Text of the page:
The Digital Journalist
The Gush

by Benedicte Kurzen

Night falls; soldiers are shadows and the Palestinians standing at the checkpoint are only moving shapes. Gush Katif. Gaza Strip. Or is it RafiakhYam? It is one of the 21 settlements in the Gush Katif block. In the streets outside the house, I stay in dead-end streets that empty into a sand dune. Behind it, the sea. What a view. Children play, children laugh. This is the Gush printed in my head.

Eli Feist, 69, one of the first Israelis who moved into Neve Dekalim in 1983, Gush Katif block, Southern Gaza Strip, Israel, in May 2005.

Benedicte Kurzen
Having spent so much time in the Gaza Strip, I had to start from the beginning and put aside all the prejudice I had about settlers. "We don't like journalists because they don't like us," shouted a man outside the supermarket in Neve Dekalim, one of the settlements. "Journalists are suspicious."

So at first I was fearful. A year ago, a group of Jewish children in Hebron attacked me. An Israeli soldier stepped in, and I walked away safely. It might sound silly, but it was the first time I was being threatened for who I was, for my friendship with a Palestinian. It made my heart pound. I am so used to working like a fly on a wall. But that time was different. I was being attacked for who I was, not what I was. This is how I came to Gush Katif.

Photographing daily life was the backbone of my work. But close-up portraits were the intimate tie between me and them. And in respect, I started to dress like them. A year ago I did the same: I wore a headscarf during my stay in Rafah with the Palestinian widows.

A concrete wall protects Israeli soldiers from Palestinian attacks at the Abu Holli checkpoint in the Gush Katif block of settlements, Southern Gaza Strip, Israel, in May 2005.

Benedicte Kurzen
Week one in the Gush was not easy. To add insult to injury, I selected to work with an old Rolleiflex, not a state-of-the-art digital camera. No more overshooting, no more bursts of frames. Twelve frames on a roll. Not one less, not one more. What a change from 350 frames on a 1 gig card .... The Rolleiflex is perfect. It is a portrait camera to portray a place and its people. A new visual experience for me. Break the habits, start from scratch.

The disengagement will take place by mid-August, 2005. Beginning in July, 2005, at least 41,000 Israeli soldiers and police were deployed in order to evacuate 9,000 settlers from part of the West Bank and Gaza Strip. Shmuel Abuav, the director of the Construction and Housing Ministry, gave a detailed outline on relocation solutions for the settlers. The ministry is preparing 1,500 units, 530 of which are prefabricated homes. Evacuees have also been encouraged to use the government's website to find rental apartments. There are approximately 1,800 families that will be uprooted, the largest community, Nitzan, is expected to become the new home for most of the evacuees.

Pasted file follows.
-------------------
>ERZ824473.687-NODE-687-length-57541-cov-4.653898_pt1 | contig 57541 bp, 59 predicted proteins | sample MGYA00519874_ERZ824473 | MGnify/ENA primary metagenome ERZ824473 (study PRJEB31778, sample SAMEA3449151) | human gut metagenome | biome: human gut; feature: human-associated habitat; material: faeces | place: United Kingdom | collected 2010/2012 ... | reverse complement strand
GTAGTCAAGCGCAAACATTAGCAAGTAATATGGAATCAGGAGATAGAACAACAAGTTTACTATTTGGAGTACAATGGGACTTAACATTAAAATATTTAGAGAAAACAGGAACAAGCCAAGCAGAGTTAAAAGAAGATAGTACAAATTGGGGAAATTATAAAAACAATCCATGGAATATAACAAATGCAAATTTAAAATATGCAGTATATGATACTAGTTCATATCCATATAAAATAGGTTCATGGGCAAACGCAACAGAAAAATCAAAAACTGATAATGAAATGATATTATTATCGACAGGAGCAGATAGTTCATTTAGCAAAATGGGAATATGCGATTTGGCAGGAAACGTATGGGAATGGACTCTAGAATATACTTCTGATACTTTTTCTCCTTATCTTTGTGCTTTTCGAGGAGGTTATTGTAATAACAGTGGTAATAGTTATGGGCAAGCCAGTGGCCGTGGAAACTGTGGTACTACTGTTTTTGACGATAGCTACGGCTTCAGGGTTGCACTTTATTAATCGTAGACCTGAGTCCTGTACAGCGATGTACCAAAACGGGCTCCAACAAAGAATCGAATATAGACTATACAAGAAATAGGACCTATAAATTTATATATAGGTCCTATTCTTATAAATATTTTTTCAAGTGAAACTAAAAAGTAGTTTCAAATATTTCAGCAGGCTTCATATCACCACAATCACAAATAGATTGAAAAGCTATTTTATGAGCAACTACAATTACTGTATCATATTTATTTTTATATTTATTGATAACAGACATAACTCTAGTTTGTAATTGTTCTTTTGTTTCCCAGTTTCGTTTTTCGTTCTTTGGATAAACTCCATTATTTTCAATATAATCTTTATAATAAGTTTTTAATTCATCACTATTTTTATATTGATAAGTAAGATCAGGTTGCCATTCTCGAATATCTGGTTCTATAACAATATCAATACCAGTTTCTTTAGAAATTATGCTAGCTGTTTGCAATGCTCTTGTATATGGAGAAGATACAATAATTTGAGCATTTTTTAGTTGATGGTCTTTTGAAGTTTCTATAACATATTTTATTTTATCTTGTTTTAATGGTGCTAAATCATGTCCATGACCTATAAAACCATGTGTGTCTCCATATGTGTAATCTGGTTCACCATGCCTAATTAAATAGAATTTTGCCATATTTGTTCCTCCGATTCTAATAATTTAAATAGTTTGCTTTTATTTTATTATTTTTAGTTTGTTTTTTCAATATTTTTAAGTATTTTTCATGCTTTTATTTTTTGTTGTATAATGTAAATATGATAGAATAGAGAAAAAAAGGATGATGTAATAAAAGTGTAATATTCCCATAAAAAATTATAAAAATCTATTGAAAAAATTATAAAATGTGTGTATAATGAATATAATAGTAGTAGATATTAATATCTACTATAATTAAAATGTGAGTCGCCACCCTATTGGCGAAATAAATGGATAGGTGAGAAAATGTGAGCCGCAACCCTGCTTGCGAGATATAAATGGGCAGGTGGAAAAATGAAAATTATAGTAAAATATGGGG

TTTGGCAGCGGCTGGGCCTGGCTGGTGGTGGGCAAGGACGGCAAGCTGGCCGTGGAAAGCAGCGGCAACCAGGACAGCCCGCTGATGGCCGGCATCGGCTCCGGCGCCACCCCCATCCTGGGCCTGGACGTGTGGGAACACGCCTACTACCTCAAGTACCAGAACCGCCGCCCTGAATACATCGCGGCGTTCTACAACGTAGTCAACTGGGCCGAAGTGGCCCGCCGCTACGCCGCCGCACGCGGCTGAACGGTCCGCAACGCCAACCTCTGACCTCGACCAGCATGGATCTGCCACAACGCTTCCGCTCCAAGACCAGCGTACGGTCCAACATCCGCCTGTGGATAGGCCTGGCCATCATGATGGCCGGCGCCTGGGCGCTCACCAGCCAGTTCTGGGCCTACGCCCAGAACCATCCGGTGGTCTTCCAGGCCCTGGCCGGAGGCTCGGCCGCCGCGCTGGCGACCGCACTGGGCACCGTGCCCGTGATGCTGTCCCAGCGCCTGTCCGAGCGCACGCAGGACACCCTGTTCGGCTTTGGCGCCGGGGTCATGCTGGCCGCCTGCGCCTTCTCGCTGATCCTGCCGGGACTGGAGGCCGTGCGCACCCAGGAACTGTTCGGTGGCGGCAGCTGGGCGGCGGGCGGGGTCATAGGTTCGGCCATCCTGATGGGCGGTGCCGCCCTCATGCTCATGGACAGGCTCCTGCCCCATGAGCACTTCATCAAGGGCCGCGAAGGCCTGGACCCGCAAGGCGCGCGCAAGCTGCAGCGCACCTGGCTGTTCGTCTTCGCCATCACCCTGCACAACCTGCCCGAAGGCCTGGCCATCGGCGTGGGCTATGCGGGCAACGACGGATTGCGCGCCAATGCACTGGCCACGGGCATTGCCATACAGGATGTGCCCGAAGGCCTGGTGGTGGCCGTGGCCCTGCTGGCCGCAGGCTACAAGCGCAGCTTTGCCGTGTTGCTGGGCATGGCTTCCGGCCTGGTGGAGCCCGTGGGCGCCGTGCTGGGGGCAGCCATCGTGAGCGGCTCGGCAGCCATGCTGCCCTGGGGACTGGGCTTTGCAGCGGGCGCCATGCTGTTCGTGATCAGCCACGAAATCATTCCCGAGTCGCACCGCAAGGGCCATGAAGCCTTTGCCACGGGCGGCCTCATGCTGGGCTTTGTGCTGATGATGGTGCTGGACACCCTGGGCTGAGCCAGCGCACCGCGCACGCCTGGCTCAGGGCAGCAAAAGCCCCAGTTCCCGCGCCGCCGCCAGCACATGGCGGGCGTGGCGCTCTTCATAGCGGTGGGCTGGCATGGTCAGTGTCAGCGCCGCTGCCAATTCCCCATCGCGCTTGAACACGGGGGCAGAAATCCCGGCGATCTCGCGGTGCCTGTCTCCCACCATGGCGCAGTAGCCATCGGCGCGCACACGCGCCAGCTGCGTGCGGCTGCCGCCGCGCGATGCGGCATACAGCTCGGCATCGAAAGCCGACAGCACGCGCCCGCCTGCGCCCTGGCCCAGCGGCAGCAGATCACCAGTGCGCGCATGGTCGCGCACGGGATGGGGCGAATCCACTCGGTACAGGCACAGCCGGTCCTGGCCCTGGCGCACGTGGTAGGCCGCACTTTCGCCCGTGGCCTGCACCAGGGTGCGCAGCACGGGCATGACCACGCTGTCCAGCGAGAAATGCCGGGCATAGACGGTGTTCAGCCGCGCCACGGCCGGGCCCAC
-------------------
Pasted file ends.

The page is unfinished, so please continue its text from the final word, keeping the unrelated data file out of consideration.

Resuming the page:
Who are these people? All of a sudden, I am alongside Israeli soldiers who destroyed the homes around me in Rafah. All of a sudden, I am on the receiving end of rockets and mortars fired by Palestinian activists. Gone are the preconceived ideas of day one. Political slogans seem far away; these settlers' lives are about to be destroyed over the next few weeks. Some paid dearly for staying and living here: a dead son, husband, wife.

Two months ago photographers were few. Today, we are so many ....

An annual demonstration which gathered thousands of Israeli settlers and their supporters walk on the beach in support of the Gaza settlements, between Shyrat Ayam and Gaza Beaches, Gush Katif block, Southern Gaza Strip, Israel, in May 2005.

Benedicte Kurzen
Mikail, a French-speaking Israeli, runs a pizzeria in Neve Dekalim with her husband. She wakes up and swims in the sea daily. Like her, I often heard people hinting that a miracle was soon to come; a "ness" in Hebrew. What kind of miracle? Regardless of what brought them here, ideology, religion, or sheer economics, they built a nest that was comfortable and they will have to build it again, elsewhere. Non-Jews might have a hard time understanding why people like Eli Feist, 69, moved here in the 1980s, or why Itsik rebuilt his life in these dunes after being expelled from the Yamit settlement in the Sinai.

A forced move is not pleasant. And people are sad. That means time must be spent talking to them, long before taking pictures. Socrates, the next-door neighbor, wishes his house would go to the Palestinians he employed in his greenhouse, his way of saying the desert must keep blooming.

And just like everywhere else, having spent time in the Gush before the media circus arrives gives a competitive edge: they remember your smile, your words. For a moment, they seem to forget about the ticking clock, about the unavoidable. These are the quiet residents who will follow the rules, and leave peacefully, eager to rebuild. But cameras too often focus on the loud and violent ones, most of whom have never lived in the Gush.

Just a few days to go...

Ehud, 13, carries bricks in a baby stroller to build a basketball playground in the Neve Dekalim settlement, Southern Gaza Strip, Israel, in May 2005. Ehud, an American, has lived with his parents in Neve Dekalim since he was 1.

Benedicte Kurzen

© Benedicte Kurzen

Benedicte Kurzen works with World Picture Network and continues her work in the Gush. See Benedicte's full set of images.

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